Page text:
By Steve Kenny
As a designer/builder I openly admit that I am completely obsessed with water quality. A big part of why that’s so is because I started out servicing pools. In fact, I really only moved into building them because I was so appalled by how builders in our area completely ignored the treatment side of the equation.
It was so bad that I’d say the majority of pools we serviced had some form of shortcoming in the system that impacted water quality – undersized filters, only one skimmer, no chemical treatment technology, etc. – all which made our lives on the route much, much harder.
Further stoking my obsession, my own family was touched by poor water quality when my kids fell ill with respiratory problems resulting from a poorly treated pool at a local YMCA where they were taking swim lessons. Since then, the pursuit of the highest possible water quality impacts everything our company does, both as builders and on the service route.
There’s a natural tendency to think that water chemistry is strictly the business of service technicians, pool operators and DIY-minded homeowners. And, it is true that through the life of the pool, somebody from one of those categories will be maintaining the chemistry, for better or worse.
Still, it’s equally apparent, or at least it should be, that the chemical life of a manmade body of water starts long before it’s filled. It’s the builder who ultimately determines how the water in a given vessel is going to be treated, at least to start. We make that decision mostly by the water-treatment equipment we choose, be it chlorine feeders, ORP/pH controllers, ozone, UV, ionizers, AOP generators or saltwater chlorine generation, among other choices. And we do it by what we choose to tell the client about these technologies, and what we don’t tell them.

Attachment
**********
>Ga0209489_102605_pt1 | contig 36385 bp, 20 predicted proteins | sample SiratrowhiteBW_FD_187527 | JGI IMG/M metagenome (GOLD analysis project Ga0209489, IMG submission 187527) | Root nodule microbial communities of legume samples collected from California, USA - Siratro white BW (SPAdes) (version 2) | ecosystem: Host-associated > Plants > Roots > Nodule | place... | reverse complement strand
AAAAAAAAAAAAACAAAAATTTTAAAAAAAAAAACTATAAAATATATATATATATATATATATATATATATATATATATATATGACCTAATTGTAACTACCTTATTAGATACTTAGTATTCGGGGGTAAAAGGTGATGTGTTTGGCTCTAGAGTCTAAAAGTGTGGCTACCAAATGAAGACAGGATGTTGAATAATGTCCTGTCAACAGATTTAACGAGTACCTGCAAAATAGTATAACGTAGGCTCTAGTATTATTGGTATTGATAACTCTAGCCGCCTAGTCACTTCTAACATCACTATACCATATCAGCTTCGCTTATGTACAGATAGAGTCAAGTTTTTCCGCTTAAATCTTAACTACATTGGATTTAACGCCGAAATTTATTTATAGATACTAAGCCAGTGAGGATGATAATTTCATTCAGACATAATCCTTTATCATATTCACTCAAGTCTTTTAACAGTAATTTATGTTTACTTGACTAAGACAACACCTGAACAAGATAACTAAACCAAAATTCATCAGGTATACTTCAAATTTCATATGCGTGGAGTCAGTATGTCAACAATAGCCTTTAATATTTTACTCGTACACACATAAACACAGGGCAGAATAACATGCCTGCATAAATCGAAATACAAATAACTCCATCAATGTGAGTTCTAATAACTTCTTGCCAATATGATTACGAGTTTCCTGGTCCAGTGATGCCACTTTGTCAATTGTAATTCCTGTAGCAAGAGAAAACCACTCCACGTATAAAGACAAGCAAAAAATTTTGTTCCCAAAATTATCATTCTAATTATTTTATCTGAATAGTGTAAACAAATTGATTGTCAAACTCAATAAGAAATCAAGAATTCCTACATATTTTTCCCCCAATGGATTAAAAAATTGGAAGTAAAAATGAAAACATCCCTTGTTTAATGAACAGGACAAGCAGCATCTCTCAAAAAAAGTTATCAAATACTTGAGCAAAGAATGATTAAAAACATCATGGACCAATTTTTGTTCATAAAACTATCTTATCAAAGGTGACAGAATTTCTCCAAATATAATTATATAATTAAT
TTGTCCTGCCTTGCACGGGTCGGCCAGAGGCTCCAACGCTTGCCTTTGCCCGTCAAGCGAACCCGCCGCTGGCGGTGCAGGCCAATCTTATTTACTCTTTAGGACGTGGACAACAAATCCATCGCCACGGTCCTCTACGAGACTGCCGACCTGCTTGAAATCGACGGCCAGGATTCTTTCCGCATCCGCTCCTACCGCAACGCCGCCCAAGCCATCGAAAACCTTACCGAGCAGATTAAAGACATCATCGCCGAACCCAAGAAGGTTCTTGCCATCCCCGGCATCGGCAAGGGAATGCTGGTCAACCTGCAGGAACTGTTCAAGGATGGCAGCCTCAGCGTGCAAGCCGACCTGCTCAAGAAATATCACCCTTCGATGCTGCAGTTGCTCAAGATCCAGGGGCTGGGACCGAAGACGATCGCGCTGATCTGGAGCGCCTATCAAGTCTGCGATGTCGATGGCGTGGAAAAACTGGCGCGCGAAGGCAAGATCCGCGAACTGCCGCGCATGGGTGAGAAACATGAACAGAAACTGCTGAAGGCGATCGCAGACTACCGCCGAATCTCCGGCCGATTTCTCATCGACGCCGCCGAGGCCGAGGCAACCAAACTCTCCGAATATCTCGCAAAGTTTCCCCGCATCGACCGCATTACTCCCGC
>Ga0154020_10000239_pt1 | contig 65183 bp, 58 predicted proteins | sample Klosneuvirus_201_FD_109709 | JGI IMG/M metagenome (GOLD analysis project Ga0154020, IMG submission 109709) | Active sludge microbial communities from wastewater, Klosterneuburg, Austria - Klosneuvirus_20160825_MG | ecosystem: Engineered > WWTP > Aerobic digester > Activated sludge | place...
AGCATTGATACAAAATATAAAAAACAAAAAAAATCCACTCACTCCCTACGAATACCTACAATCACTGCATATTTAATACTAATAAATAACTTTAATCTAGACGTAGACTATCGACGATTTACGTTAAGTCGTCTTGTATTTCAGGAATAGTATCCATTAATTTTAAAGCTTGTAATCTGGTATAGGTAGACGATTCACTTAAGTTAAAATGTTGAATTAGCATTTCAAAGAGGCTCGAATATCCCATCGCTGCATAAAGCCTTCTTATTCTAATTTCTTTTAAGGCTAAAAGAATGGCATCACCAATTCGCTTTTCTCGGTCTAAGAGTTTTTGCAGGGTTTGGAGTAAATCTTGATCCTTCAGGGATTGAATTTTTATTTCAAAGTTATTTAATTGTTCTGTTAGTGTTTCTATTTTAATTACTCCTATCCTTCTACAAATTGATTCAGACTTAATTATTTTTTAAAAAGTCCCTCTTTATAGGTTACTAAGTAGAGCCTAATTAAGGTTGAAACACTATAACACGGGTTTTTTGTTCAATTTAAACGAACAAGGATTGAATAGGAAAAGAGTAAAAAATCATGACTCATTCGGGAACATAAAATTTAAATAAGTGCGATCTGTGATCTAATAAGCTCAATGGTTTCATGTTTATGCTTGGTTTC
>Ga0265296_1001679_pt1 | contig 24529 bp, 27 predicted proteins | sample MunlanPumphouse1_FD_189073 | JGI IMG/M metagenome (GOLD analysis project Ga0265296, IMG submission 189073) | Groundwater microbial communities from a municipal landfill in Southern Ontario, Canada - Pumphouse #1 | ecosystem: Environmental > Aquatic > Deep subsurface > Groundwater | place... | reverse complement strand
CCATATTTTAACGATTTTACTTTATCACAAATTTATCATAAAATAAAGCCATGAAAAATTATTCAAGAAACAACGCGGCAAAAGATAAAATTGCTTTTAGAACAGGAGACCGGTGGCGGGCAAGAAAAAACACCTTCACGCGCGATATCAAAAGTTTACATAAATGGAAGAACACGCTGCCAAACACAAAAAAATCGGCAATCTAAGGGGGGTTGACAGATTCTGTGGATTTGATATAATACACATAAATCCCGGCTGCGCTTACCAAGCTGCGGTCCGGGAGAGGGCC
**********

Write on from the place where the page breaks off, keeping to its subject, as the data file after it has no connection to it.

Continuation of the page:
Even in situations where the system includes no other treatment components beyond a filter, the lack of automated equipment is also in very real effect determining that the water will be maintained manually. The builder also typically either takes care of the pool’s start-up or hires the company that does so on their behalf, a process that has a huge impact on the lifespan and appearance of the pool’s surface, especially if it’s plaster.
Add it all up and in reality it’s us builders who decide the way chemistry is maintained in the watershapes we create. That’s a huge responsibility and it’s only to our own benefit and our clients’ that we approach water treatment with as much as we do in selecting and installing tile, or the type of pump, or where the steps are located.
It’s such a huge responsibility because those initial treatment decisions directly impact the consumer experience, potentially their health, and the effort and cost of maintenance. The water is ultimately the main ingredient in any watershape and by way of superior treatment, we can ensure gin-clear conditions that will have a dramatic impact on the way our clients feel about their pool or spa. I’m proud to say that the water in the pools we build and service is so beautiful, many of our clients rave about the impact using their pools and spas has on their daily lives.
It’s true that this pursuit is somewhat different in the commercial pool arena, where health department standards often create parameters that can limit the choices you have. Health officials in New York City, for example, don’t like ozone and the use of cyanuric acid is banned in the entire state. (I would argue those are some fairly restrictive and even misguided guidelines.)
On the residential side, however, it’s entirely up to the builder, and the customer to determine how the pool is maintained. When those decisions are made absent a solid understanding of sanitizing, oxidation, water balance, testing and control, then the resulting water quality is left to chance and may likely wind up compromised, or even potentially harmful.
BUILT FOR CLARITY
That’s why it is incumbent upon us builders to fully understand the ramifications of chemistry choices. I would argue, for example, that a lack of understanding of water balance has contributed to the problems associated with saltwater chlorination, a treatment option I personally do not favor. You have to understand how the type of chlorine will influence pH and the Saturation Index, just as you need to also understand the role that disinfection byproducts play in compromising water quality.